Epicenter owner defaults on loan, foreclosure ahead
Once a nightlife gem of Charlotte’s upscale neighborhoods, Epicenter appears to be heading for receivership and possible foreclosure.
The owner of the mixed-use mall is in arrears on a $ 85 million loan, as of June 6, according to allegations in a June 25 lawsuit filed by lender Deutsche Bank Trust Co. in county court from Mecklenburg.
The bank is simultaneously seeking to appoint a receiver to collect the rent and manage the property, and is also pursuing special proceedings with the county court clerk to seize the property, according to the lawsuit.
Los Angeles-based investment firm CIM Group purchased the property in 2014 for $ 103.5 million. The lawsuit names Epicenter SPE, and not CIM Group, as the defendant.
The nearly 304,000 square foot multi-level mall spans one block at 210 E. Trade St.
The majority of restaurants and other entertainment businesses ordered to close at the start of the coronavirus pandemic have never reopened at Epicenter, including Whiskey River, Vida Cantina and Tin Roof.
Bankruptcy lawyer Heather Culp of Essex Richards in Charlotte, who is not involved in the Epicenter lawsuit, has said a foreclosure in a case like this could be completed within 60 to 75 days. Deutsche Bank could then seek a buyer of property without a court order in North Carolina.
“That doesn’t mean it’s the end of Epicenter,” Culp said, “but time is running out.”
Groupe CIM did not respond to multiple requests for comment.. James Pulliam of Kilpatrick, Townsend & Stockton in Charlotte, representing Deutsche Bank in the matter, did not respond to a request for comment.
Big drop in income
The epicenter has 264,000 square feet of shops and nearly 41,000 square feet of offices on a site of more than 3 acres, economy data exposure.
The occupancy rate of Epicenter was 78% at the end of 2019 against 36% at the end of last year, according to Réonomie. Net operating profit fell from over $ 11 million at the end of 2019 to less than $ 6 million last year, according to reonomy data.
Another Charlotte mall is also heading for a possible lockdown.
The Northlake Mall owner defaulted on his home loan in November 2019 and has not paid off his debt, according to a Mecklenburg County Court consent order filed by Wilmington Trust seeking to appoint a receiver. TM Northlake Mall is affiliated with Starwood Capital Group, which purchased the North Charlotte Mall in 2014.
During the pandemic, the majority of the restaurants in the Epicenter never reopened.
This includes Blackfinn, Firehouse Subs, Grabbgreen Food + Juice, Jason’s Deli, Moe’s Southwest Grill, Papa Rossi’s New York Style Pizza, Smoothie King, Urban Brick’s Pizza, Vida Cantina, and Wild Wing Cafe.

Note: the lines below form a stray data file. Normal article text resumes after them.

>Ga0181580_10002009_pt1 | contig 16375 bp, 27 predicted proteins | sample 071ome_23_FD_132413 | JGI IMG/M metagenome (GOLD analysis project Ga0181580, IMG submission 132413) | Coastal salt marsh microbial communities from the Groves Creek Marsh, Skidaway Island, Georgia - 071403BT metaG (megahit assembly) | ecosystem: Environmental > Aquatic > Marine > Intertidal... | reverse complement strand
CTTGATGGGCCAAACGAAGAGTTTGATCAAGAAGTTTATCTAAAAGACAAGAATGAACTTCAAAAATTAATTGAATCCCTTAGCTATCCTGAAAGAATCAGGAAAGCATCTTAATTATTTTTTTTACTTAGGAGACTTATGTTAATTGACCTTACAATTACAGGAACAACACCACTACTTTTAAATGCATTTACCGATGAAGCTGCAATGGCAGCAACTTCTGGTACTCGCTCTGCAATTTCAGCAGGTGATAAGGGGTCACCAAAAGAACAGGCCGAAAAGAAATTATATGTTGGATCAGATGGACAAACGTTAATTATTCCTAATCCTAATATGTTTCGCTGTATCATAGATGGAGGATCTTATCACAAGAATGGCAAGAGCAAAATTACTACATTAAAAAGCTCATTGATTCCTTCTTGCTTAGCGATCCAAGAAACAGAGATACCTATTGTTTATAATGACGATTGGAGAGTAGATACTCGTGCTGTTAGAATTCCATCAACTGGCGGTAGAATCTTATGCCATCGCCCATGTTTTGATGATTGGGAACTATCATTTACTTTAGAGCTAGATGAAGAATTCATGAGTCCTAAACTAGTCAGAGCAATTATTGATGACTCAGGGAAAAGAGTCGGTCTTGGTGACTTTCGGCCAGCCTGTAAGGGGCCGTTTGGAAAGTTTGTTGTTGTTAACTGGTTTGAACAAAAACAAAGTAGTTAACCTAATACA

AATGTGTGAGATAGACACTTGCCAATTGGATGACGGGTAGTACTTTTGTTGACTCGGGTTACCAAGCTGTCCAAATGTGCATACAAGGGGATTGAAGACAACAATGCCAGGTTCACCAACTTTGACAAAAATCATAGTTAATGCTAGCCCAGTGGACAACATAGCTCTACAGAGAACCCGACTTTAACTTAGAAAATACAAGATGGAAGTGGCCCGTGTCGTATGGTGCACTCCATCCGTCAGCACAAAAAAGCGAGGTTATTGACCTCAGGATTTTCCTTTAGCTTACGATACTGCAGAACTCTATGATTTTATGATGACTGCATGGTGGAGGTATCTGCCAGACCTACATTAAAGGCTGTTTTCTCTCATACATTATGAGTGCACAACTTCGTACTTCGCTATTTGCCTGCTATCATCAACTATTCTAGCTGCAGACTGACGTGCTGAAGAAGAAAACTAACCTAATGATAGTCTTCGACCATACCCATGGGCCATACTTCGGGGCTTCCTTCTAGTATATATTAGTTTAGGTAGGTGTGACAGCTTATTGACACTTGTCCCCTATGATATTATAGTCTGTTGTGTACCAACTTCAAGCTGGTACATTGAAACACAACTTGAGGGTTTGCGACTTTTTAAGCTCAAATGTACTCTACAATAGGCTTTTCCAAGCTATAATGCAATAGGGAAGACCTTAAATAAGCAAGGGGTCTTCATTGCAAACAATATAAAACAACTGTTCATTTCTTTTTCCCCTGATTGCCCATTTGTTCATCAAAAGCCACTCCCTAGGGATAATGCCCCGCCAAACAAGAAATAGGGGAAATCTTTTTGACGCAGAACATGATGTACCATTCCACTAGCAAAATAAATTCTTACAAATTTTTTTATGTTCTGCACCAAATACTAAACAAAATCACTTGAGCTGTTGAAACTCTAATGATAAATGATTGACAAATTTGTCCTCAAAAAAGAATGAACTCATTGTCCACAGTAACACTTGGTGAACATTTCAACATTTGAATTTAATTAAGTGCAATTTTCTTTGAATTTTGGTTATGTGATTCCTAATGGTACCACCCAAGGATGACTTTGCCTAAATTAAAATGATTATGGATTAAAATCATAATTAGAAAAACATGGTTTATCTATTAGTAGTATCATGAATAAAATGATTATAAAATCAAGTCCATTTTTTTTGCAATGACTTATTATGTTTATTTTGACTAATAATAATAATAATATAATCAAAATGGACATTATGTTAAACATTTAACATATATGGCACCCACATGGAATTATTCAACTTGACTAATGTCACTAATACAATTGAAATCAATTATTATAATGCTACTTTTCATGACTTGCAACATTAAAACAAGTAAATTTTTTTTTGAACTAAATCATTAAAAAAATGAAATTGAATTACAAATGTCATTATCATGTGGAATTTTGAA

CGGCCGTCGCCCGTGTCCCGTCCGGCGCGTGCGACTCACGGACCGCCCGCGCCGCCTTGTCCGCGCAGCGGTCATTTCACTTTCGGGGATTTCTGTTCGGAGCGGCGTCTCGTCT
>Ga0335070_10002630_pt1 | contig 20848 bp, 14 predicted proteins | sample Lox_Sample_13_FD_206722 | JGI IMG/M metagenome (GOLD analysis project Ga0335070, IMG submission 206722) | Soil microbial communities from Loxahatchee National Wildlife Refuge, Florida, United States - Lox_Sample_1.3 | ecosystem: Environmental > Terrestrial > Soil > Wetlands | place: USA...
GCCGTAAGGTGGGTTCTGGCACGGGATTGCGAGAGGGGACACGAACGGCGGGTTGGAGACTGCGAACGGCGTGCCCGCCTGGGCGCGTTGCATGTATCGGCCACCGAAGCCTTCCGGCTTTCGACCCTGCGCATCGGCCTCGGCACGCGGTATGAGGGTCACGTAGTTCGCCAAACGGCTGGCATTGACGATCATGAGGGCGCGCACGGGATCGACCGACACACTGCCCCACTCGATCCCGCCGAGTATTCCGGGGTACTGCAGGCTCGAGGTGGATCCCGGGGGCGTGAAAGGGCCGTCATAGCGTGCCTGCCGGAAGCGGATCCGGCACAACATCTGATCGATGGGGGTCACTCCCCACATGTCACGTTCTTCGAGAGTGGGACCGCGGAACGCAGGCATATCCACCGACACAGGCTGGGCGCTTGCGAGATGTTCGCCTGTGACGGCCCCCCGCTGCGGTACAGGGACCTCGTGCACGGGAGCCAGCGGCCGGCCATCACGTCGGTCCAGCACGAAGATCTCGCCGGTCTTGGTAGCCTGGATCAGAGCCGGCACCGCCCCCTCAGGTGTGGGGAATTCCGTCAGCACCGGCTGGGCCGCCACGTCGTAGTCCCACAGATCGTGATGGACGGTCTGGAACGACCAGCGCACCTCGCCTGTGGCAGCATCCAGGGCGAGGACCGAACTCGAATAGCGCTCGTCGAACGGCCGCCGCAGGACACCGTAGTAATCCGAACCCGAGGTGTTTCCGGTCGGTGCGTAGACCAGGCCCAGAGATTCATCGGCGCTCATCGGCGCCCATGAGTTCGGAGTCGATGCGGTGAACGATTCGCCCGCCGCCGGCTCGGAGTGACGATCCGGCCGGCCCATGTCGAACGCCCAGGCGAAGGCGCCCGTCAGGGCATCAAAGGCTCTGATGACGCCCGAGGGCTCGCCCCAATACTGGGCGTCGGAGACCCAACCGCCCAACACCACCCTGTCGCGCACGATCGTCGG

Entertainment venues and nightclubs like Rooftop 210, Suite, The Tin Roof and Vault have also closed permanently.
Studio Movie Grill closed its second-level Epicenter location on March 2 after seven years, in a move it said was unrelated to the pandemic.
The epicenter almost got caught before
The CIM Group is the third owner of the Epicenter.
The epicenter was built in 2008.
Epicenter went into Chapter 11 bankruptcy in July 2010 under the direction of the original developers to avoid foreclosure after the center’s construction loan defaulted, according to Observer stories at the time. The Epicenter emerged from bankruptcy two years later under the leadership of new owners, Blue Air 2010, who invested millions in renovations.
Stay open at Epicenter
At Epicenter Online five-story plan, there are 52 commercial spaces but the map shows that less than 20 are open. Operating sites include Insomnia Cookie, Epic Times Jewelry, Fuji Hibachi and Teriyaki Grill, Flemings Steakhouse, Mortimer’s Cafe, Red Eye Diner, Bowlero, Tailored Smoke, Rocket Fizz, and World of Beer.
Service companies such as CVS, Novant Health and State Farm, Skyview Dentistry and Seaport Global financial office also remains open.
World of Beer CEO Paul Avery told The Observer in an interview last month that he has no plans to leave Epicenter, although the location is “important in terms of revenue. “.
Avery said Epicenter worked with the Florida-based chain of restaurants and faucet houses during COVID-19 restrictions to help keep its doors open. The Charlotte location opened in 2018. He believes the return of entertainment and sports to upscale neighborhoods will do the same for business.
“We are seeing steady growth in sales,” he said last month. “We believe the toughest days are behind us. At this point, the risk is what the property will do with the epicenter.
“I think Epicenter is built to last for the long haul and will do very well in the long run,” Avery said. “Our plan is to stay at Epicenter.”